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AWS RoboMaker – Develop, Test, Deploy, and Manage Intelligent Robotics Apps

Voiced by Polly

I have wanted to build a robot for decades and now I have my chance! To me, the big challenge has always been the sheer number of different parts that need to connect and interoperate. Complex hardware, software, sensors, communication systems, and a “robot brain” must all work together in order for the robot to function as desired.

Today I would like to tell you about AWS RoboMaker. This new service will help you to develop, simulate, test, and deploy the robot of your dreams. You can develop your code inside of a cloud-based development environment, test it in a Gazebo simulation, and then deploy your finished code to a fleet of one or more robots. Once your code is deployed, you can push updates and bug fixes out to your entire fleet with a couple of clicks. Your code can make use of AWS services such as Amazon Lex, Polly, Amazon Rekognition, Amazon Kinesis Video Streams, and Amazon CloudWatch to build a sophisticated robot brain, accessible as a set of packages for ROS (Robotic Operating System). You can also build and train Amazon SageMaker models in order to make use of Machine Learning in your robot brain.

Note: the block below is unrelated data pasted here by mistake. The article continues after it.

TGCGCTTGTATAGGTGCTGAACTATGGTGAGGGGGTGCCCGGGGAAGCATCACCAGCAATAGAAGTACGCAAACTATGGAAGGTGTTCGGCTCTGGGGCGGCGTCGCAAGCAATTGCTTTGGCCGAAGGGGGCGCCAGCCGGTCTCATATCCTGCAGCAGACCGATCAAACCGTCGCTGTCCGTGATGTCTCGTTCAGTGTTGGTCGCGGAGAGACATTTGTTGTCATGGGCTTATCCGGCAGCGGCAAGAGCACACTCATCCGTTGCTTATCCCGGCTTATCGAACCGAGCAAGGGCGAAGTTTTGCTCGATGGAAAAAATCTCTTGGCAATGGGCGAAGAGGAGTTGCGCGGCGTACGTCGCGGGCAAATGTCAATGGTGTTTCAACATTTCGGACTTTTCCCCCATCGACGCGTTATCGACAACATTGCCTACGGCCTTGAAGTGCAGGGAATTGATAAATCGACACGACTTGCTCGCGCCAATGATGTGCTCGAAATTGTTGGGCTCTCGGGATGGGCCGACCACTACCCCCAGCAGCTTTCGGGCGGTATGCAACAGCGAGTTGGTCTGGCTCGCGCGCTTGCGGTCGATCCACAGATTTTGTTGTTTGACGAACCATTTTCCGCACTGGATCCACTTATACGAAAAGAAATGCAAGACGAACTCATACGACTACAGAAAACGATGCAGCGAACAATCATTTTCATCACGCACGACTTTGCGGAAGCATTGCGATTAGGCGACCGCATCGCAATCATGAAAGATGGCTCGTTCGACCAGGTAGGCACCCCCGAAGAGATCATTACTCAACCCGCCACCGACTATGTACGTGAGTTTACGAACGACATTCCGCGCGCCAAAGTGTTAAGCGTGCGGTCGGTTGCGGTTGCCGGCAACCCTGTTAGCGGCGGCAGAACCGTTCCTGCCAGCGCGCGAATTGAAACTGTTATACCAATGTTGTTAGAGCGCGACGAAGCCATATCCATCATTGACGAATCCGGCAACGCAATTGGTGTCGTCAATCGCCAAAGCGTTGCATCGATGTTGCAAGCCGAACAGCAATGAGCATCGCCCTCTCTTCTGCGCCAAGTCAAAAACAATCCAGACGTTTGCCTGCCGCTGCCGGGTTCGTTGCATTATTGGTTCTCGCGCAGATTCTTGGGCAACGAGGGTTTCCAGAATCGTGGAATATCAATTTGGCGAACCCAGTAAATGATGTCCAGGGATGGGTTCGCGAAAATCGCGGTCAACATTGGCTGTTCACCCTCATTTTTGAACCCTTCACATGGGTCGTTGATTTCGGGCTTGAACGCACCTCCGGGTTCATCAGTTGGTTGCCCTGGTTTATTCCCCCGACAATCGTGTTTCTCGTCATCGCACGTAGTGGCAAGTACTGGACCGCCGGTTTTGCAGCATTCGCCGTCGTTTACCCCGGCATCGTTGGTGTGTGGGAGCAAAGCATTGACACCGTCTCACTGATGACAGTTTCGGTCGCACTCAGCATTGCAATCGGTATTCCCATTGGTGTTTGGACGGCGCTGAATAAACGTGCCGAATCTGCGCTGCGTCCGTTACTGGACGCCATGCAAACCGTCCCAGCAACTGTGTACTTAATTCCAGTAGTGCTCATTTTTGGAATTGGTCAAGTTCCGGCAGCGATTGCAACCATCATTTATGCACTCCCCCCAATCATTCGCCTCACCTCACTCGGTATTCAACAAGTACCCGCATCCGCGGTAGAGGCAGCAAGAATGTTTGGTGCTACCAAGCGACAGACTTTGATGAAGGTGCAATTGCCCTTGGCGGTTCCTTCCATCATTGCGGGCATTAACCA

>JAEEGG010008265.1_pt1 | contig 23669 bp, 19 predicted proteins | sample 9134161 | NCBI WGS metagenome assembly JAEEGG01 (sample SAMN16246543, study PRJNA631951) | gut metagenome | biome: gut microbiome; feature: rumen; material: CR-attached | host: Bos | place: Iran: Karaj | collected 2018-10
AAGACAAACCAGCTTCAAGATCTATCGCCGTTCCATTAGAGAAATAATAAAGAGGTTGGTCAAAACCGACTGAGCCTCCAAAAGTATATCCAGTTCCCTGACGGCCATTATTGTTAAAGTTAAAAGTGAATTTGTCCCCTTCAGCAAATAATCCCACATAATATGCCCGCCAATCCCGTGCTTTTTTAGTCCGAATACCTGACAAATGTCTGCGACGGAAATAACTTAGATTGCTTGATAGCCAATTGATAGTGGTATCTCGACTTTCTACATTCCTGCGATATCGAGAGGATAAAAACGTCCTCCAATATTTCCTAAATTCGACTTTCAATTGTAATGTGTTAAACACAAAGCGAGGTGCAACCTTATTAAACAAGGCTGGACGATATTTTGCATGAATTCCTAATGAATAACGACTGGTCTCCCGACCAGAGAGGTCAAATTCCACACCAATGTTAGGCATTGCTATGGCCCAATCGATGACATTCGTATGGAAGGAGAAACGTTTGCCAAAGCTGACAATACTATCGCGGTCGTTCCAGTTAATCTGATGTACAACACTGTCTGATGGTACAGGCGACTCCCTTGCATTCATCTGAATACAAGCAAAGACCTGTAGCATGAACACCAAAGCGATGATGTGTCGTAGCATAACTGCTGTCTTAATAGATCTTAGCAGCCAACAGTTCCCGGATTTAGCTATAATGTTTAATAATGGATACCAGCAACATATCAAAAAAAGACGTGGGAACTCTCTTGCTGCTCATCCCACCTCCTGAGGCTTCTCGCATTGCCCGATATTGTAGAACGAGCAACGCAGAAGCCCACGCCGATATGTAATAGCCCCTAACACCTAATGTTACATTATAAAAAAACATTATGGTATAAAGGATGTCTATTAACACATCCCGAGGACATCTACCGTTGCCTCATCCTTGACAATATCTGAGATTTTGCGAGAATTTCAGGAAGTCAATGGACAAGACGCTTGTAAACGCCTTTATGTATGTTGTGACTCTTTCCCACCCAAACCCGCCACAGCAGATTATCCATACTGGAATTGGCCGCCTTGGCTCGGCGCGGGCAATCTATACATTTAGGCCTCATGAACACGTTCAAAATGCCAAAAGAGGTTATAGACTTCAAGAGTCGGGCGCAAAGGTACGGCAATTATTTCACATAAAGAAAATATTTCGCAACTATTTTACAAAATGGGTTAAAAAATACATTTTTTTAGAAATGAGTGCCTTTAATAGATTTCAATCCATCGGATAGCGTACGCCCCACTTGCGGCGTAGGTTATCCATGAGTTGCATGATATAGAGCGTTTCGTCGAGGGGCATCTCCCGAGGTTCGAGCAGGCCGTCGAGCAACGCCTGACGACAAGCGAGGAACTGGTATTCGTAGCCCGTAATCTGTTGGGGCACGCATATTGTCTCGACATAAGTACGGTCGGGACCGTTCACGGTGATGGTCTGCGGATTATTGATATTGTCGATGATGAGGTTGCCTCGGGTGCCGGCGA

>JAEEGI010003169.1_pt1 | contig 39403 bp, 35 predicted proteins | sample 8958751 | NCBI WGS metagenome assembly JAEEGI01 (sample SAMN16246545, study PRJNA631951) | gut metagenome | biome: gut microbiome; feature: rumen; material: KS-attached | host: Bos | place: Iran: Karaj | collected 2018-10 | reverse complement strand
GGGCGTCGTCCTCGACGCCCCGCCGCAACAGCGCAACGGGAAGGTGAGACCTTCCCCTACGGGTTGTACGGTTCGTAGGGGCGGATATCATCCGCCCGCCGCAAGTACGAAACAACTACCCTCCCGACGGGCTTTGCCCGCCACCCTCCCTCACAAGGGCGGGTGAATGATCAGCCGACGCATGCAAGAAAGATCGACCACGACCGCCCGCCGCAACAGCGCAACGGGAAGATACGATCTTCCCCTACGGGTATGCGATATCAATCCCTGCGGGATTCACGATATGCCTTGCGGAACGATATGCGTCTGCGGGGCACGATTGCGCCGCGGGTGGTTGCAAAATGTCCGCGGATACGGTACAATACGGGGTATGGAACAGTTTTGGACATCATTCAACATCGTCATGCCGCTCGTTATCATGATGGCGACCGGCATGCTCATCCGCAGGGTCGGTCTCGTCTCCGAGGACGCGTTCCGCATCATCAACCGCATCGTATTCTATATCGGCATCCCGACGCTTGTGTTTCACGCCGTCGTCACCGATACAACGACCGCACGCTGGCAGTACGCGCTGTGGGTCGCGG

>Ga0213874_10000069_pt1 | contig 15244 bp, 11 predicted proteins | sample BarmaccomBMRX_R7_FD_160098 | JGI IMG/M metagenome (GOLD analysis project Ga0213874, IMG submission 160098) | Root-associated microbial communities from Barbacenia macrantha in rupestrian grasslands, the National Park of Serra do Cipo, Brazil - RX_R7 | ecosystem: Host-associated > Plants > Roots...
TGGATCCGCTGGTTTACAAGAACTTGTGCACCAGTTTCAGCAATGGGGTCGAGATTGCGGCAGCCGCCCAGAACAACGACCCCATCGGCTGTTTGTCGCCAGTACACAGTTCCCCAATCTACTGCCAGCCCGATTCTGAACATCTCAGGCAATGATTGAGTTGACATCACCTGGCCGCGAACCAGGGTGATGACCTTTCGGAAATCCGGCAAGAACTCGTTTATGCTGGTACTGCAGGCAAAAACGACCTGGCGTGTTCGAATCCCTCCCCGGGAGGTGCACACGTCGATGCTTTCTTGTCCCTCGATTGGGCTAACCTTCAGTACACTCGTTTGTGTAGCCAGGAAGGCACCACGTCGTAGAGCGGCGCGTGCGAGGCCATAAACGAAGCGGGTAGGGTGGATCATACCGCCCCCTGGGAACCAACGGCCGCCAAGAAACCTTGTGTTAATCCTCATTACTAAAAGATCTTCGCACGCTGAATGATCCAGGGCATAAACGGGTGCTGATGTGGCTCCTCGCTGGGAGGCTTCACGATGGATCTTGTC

RoboMaker is designed to work with robots of many different shapes and sizes running in many different physical environments: a home workshop, a factory floor, a classroom, a restaurant, a hotel, or even another planet!

Let’s take a look…

AWS RoboMaker in Action – Running a Simulation
My robot adventure starts at the RoboMaker Console (API and CLI access is also available); I click on Try sample application to get started:

RoboMaker includes a nice selection of sample applications that I can use to get started. I’ll choose the second one, Robot Monitoring, and click Launch:

A CloudFormation stack is launched to create a VPC, a RoboMaker Simulation Job, and a Lambda function. This takes just a few minutes and I can see my job in the Console:

I click on the job and I can learn more about it:

The next part of the page is the most interesting. The simulation is running in the background and I have four tools to view and interact with it:

Gazebo is the actual robot simulator. I can watch the robot wander through the scene and interact with the Gazebo UI in the usual way:

Rqt is a GUI tool for ROS development. I can use it to inspect various aspects of my robot, such as the computation graph:

I can also get a robot’s-eye view of the simulation:

Rviz gives me another view of the state of my simulation and my robot:

Terminal gives me shell access to the EC2 instance that is running my job:

I can also watch all four of them at once:

Remember that the name of this sample is Monitor Fleets of Robots with Amazon CloudWatch. The code is running in the simulator and I can check the CloudWatch metrics. The most interesting one is the distance between the robot and the goal:

AWS RoboMaker in Action – Running a Development Environment
I actually started in the middle of the story by showing you how to run a simulation. Let’s back up a step, create a development environment, and see how the story starts. RoboMaker helps me to create and manage multiple development environments. I click on Create environment to get started: